Farmers in Nakuru have advised people living near national parks to embrace bee keeping to ward off dangerous wild animals. Speaking yesterday during a one-day consultative workshop on food security and climate change, a representative of the farmers said bees will not only reduce human-wildlife conflict but boost the residents earnings.
"The bees will not only scare away the animals back to the parks but we will also harvest the honey which we sell to the tourists and the locals," said one of the farmers who presented the challenges facing farmers in the Nakuru town constituency. The interactive forum organised by Sustainable Practical Programme for Africa brought together farmers from Naivasha,Gilgil, Rongai and Nakuru Town constituencies.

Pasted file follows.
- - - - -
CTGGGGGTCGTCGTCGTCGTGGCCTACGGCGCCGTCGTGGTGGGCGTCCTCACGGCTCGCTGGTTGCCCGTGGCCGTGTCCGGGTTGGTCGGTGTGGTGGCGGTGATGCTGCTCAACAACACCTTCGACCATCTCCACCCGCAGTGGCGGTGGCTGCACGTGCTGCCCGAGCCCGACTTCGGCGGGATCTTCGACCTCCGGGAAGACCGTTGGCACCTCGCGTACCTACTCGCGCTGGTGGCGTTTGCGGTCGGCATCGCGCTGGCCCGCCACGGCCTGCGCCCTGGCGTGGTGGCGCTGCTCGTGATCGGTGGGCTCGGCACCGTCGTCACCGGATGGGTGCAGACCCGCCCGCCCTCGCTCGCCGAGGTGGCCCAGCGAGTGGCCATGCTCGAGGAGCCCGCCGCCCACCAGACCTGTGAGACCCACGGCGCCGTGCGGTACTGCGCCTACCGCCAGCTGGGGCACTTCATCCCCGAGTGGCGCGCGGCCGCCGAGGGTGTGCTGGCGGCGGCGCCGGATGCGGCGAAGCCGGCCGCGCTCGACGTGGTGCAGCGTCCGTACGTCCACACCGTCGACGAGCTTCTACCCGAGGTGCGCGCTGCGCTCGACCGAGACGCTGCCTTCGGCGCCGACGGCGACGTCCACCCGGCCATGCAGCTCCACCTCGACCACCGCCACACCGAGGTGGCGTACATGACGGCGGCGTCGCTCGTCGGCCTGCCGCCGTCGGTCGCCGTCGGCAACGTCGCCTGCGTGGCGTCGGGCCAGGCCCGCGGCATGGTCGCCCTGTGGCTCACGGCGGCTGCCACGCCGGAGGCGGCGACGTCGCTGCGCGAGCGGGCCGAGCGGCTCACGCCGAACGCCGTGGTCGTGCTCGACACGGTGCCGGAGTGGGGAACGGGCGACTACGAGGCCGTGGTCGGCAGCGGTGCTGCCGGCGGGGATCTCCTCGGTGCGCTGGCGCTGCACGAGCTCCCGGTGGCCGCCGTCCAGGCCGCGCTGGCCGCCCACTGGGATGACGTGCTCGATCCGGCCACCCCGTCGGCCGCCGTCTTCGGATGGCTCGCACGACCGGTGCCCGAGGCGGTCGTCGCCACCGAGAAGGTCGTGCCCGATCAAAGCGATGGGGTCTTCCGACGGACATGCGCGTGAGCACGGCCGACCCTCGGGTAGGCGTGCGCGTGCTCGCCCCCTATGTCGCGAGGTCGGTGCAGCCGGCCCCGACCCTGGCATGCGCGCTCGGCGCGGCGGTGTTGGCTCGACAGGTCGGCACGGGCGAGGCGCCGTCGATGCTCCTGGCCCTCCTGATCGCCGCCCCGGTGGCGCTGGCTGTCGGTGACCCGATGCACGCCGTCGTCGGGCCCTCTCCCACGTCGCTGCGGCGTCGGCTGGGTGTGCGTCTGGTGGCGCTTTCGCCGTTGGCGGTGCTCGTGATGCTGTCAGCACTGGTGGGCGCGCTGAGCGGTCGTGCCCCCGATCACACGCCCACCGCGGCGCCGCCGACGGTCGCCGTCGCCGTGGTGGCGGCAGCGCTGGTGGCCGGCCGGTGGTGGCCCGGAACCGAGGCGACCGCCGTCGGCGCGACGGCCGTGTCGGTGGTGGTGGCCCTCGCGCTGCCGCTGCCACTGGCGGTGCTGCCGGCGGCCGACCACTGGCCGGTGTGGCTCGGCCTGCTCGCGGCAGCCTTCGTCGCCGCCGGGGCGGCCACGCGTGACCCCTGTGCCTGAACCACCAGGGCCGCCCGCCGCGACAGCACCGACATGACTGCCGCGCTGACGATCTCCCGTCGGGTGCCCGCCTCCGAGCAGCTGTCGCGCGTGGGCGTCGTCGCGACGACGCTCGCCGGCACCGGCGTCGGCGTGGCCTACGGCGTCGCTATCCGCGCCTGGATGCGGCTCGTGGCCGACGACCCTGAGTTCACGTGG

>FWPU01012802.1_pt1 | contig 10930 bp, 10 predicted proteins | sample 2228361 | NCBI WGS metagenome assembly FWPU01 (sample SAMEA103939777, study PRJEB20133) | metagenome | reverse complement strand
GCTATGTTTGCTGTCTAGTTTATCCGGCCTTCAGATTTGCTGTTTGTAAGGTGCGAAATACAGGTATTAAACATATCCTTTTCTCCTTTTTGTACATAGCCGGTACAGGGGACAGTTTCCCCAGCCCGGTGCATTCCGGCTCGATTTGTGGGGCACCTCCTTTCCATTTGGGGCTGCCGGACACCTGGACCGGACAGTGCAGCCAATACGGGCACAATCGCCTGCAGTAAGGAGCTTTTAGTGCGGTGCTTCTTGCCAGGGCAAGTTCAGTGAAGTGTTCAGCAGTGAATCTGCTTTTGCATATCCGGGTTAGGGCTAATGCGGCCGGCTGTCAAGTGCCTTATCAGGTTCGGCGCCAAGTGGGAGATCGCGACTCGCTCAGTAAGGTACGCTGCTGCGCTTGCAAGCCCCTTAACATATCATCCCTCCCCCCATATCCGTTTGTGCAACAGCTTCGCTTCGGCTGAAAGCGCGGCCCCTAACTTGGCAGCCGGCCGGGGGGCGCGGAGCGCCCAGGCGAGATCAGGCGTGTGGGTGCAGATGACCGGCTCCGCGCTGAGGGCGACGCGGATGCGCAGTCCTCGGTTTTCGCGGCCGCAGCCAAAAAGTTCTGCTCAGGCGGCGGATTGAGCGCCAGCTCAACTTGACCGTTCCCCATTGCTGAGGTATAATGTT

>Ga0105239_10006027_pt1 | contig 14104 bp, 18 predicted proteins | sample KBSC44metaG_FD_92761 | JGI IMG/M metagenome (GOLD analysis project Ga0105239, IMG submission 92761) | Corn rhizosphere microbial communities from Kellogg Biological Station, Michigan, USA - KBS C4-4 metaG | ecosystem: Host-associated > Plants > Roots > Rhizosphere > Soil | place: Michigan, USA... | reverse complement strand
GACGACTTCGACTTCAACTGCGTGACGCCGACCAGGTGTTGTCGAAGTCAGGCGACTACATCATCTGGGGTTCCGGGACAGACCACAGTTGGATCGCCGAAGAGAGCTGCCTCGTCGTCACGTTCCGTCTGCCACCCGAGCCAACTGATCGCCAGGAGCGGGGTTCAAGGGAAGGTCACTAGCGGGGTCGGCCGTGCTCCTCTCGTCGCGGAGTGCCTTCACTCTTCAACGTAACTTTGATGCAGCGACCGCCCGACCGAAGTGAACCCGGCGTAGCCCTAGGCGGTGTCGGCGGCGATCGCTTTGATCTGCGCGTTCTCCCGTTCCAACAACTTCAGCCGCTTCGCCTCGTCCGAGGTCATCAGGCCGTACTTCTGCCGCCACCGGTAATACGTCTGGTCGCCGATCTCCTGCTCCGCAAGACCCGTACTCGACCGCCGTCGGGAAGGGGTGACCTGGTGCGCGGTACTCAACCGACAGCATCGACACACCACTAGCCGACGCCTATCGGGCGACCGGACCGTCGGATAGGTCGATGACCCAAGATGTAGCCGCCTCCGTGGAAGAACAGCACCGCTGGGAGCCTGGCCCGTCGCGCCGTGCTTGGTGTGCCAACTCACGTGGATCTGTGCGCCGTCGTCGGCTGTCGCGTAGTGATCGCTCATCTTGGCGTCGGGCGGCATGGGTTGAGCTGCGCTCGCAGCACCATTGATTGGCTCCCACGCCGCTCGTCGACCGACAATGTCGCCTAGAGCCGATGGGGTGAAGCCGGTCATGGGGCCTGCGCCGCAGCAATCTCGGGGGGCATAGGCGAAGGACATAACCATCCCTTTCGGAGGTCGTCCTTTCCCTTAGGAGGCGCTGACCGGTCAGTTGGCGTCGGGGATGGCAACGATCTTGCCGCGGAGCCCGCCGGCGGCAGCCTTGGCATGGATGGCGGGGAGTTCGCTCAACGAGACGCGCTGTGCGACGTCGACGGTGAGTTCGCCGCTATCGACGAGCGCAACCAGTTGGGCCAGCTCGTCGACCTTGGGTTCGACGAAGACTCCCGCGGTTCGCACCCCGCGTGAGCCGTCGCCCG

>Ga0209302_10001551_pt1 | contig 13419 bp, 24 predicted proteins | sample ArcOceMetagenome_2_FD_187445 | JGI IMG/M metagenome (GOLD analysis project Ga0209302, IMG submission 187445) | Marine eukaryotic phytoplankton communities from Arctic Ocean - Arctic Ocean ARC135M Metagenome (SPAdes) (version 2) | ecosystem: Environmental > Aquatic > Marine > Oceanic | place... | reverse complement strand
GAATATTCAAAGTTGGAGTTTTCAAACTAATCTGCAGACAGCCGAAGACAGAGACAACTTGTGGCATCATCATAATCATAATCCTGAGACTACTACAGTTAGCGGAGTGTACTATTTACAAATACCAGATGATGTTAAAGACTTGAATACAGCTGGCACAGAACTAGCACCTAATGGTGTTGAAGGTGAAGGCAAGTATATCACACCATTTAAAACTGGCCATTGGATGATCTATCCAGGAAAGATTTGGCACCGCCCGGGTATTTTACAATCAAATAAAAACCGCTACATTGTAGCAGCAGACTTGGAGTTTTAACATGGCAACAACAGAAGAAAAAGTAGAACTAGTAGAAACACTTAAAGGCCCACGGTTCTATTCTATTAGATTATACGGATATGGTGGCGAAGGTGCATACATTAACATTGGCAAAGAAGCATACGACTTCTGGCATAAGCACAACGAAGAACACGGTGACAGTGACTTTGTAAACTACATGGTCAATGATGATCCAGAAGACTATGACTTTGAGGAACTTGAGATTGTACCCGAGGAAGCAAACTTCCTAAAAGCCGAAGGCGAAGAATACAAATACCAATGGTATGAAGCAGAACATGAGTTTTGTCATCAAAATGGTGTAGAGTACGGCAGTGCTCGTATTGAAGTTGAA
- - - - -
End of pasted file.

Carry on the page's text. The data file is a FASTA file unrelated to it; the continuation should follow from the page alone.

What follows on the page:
Peter Waweru,SUPPA Chief Executive Officer said they will be involving the government and other non-state actors to help the farmers solve their problems and enhance food sustainability in the county. He said they have already collaborated with Kenya Agricultural Research Institute and Egerton University to produce drought resistant cassava. "In every constituency we will put the cassava under five acres and from there we will be able to distribute to other farmers across the county upon determination of its performance and suitability to growth.We want to break the dependence tendency on only maize," said Waweru.